「剣の将太子」 (Ken no Shou Taishi)
“The Prince of Swords”
Rocks and hard places, a pretty good statement for any sticky situation, but one which certainly fails to describe the level of trouble Mahmut now finds himself in. Altair can be criticized for a few things (notably its wicked pacing), but there’s no denying it has an excellent grasp of politics and how to squeeze every last drop of intrigue, suspense, and entertainment out of an arguably boring topic. Assassinations, oncoming armies, and a political marriage gone wrong—I think I like this show.
On the surface Mahmut definitely has the right idea regarding his strategy. While rightfully wanting to restrict the rapidly oncoming war to the ruling class, such things are impossible if the people do not agree with it. Sure Mahmut and friends could kill all three sultans, but without public backing the new sultans will be seen as nothing more than puppets, figureheads to cement control under a power hungry Turkiye. In an environment where the matter of sovereignty and freedom of Turkiye’s dependencies is being openly questioned, such a move is dangerous—and potentially deadly. Our history is littered with numerous wars and revolutions fought over matters of legitimacy and rightful rule, which makes Mahmut’s propaganda scheme involving the lovely Shahra (was wondering when she would return) important. Convince the people their leaders are morally wrong, and replacing them will be seen as the correct choice. Succinct way of showing how far our pasha in training has come.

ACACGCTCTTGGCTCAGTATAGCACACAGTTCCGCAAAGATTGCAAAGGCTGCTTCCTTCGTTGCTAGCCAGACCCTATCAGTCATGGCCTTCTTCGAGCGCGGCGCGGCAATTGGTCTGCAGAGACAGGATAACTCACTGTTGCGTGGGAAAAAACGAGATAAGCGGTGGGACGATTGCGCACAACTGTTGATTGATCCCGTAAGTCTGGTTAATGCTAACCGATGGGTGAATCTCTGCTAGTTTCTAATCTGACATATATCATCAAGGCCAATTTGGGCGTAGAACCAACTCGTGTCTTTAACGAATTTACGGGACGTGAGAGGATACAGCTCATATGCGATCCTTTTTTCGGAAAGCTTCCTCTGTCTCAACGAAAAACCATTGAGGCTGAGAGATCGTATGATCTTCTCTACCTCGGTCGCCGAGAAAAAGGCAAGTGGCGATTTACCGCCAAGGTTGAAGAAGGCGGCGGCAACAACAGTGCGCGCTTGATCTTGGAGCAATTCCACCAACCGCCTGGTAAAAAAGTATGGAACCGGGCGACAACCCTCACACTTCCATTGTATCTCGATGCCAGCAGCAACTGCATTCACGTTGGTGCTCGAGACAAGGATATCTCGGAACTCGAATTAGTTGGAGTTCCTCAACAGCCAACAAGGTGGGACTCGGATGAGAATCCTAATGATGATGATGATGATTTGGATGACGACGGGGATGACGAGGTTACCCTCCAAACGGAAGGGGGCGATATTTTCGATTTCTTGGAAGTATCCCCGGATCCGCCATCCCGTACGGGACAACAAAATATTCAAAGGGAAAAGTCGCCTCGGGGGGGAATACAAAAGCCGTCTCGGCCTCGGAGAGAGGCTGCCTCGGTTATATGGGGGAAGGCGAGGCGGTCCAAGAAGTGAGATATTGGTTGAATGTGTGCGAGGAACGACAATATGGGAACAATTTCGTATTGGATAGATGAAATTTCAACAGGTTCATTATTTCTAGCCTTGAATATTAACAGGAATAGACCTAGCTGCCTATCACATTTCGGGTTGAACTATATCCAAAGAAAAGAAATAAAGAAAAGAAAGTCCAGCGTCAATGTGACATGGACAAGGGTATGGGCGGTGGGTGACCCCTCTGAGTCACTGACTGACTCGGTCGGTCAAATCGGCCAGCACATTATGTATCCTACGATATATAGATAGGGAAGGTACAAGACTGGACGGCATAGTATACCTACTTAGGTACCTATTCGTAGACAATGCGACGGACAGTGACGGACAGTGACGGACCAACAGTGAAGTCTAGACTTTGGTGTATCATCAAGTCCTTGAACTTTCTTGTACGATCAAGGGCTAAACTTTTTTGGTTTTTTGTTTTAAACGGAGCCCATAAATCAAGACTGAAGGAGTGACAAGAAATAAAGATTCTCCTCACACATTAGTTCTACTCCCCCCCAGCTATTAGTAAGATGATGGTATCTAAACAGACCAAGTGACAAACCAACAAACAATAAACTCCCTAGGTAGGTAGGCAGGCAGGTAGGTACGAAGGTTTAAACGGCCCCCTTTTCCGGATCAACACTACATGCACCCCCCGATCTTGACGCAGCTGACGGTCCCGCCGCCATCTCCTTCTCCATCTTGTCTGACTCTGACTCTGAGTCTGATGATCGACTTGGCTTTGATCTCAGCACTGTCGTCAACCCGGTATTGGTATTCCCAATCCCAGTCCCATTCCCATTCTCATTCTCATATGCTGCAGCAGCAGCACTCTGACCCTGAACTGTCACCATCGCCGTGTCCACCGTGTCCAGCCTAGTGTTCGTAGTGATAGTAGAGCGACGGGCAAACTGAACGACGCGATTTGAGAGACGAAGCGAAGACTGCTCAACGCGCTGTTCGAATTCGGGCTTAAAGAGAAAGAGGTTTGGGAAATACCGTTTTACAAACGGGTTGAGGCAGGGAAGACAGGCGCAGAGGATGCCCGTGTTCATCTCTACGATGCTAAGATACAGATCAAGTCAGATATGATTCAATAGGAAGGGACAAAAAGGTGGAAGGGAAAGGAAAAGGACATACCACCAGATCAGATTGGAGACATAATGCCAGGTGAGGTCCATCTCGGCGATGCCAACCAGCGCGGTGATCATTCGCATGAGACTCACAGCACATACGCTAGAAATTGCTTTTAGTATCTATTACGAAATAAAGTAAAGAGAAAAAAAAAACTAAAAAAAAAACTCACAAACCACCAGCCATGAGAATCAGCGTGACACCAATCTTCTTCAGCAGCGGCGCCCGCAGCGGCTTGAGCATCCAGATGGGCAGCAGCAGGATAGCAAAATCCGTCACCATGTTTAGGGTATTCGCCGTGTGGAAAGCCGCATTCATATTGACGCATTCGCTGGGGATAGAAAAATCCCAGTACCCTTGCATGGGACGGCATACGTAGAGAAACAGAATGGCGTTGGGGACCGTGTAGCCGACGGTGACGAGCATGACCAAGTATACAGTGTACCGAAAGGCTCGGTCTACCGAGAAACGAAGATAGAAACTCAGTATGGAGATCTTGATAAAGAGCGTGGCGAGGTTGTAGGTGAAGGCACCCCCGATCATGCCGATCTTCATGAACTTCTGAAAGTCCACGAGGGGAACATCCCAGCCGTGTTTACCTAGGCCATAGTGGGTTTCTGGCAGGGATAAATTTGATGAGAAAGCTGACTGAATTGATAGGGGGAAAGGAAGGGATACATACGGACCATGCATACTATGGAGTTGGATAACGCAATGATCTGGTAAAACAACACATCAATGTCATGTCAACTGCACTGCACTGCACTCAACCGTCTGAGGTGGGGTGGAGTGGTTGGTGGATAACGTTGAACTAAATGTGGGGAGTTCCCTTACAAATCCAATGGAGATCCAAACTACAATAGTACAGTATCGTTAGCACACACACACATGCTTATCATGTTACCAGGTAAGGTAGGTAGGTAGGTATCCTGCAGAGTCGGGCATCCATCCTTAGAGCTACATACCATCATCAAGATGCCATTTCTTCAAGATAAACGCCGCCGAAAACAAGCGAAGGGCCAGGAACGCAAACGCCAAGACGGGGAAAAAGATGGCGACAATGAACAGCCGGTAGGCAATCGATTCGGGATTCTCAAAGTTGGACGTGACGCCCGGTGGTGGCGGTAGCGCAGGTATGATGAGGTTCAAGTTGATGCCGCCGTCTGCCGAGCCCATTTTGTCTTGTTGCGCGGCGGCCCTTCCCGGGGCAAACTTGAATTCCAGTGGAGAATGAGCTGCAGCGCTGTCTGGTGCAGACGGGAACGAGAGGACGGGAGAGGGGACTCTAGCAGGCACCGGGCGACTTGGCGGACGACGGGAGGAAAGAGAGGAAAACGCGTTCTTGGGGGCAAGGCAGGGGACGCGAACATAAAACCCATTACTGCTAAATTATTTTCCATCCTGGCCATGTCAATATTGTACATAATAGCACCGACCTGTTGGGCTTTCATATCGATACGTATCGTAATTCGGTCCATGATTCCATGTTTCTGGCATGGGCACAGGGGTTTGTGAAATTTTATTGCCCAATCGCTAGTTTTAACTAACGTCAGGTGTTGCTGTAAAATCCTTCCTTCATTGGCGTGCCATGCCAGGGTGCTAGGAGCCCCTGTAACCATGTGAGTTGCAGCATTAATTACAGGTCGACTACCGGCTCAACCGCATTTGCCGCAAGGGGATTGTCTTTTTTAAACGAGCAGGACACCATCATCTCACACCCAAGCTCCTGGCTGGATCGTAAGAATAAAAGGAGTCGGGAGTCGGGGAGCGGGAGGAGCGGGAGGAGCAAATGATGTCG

The problem Mahmut missed, however, was forgetting the other pieces in play. He never considered someone would leak the scheme (if only partially) to the enemy, or that Zaganos had a second plan in mind. Mahmut may be smart, but he still cannot think ruthlessly like his fellow pashas. Zaganos’ move to literally starve the dependencies’ armies out is a brilliant move for example, but one which deliberately ignores public opinion. Openly seizing control of the dependencies will enrage their populaces (it’s annexation and hostage taking in all but name), but Zaganos likely figures such hate will fade with time—and selective application of the stick. Plus there’s Mahmut who makes for a great scapegoat should the need arise. It’s vicious, but effective thinking, and something Mahmut must learn if he is to chase his dream in any real capacity. Of course the kid first needs to live through the battle of the
five four armies, but I imagine it won’t be too hard. Orhan after all just made a perfect stage for the matter vows to be discussed, and we all know Balaban has made one with Balt-Rhein. Turkiye might be seen as problematic, but nothing unites people faster than a ruler seemingly selling his country out to an actual foreign power—especially if that ruler has made his name on loyalty. All it will take is for a fellow ruler to make the claim, and Balaban will find himself facing both enemies without and enemies within.
With one new sultan, an siege in sight, and one hell of an occupation forthcoming, it seems Altair is gearing up for the good stuff. Obviously Mahmut will come out of it all doing fine and dandy, but how he does (and in what position) remains a tantalizing mystery. With over a season of Altair left to witness, I think the fun and games are just getting started.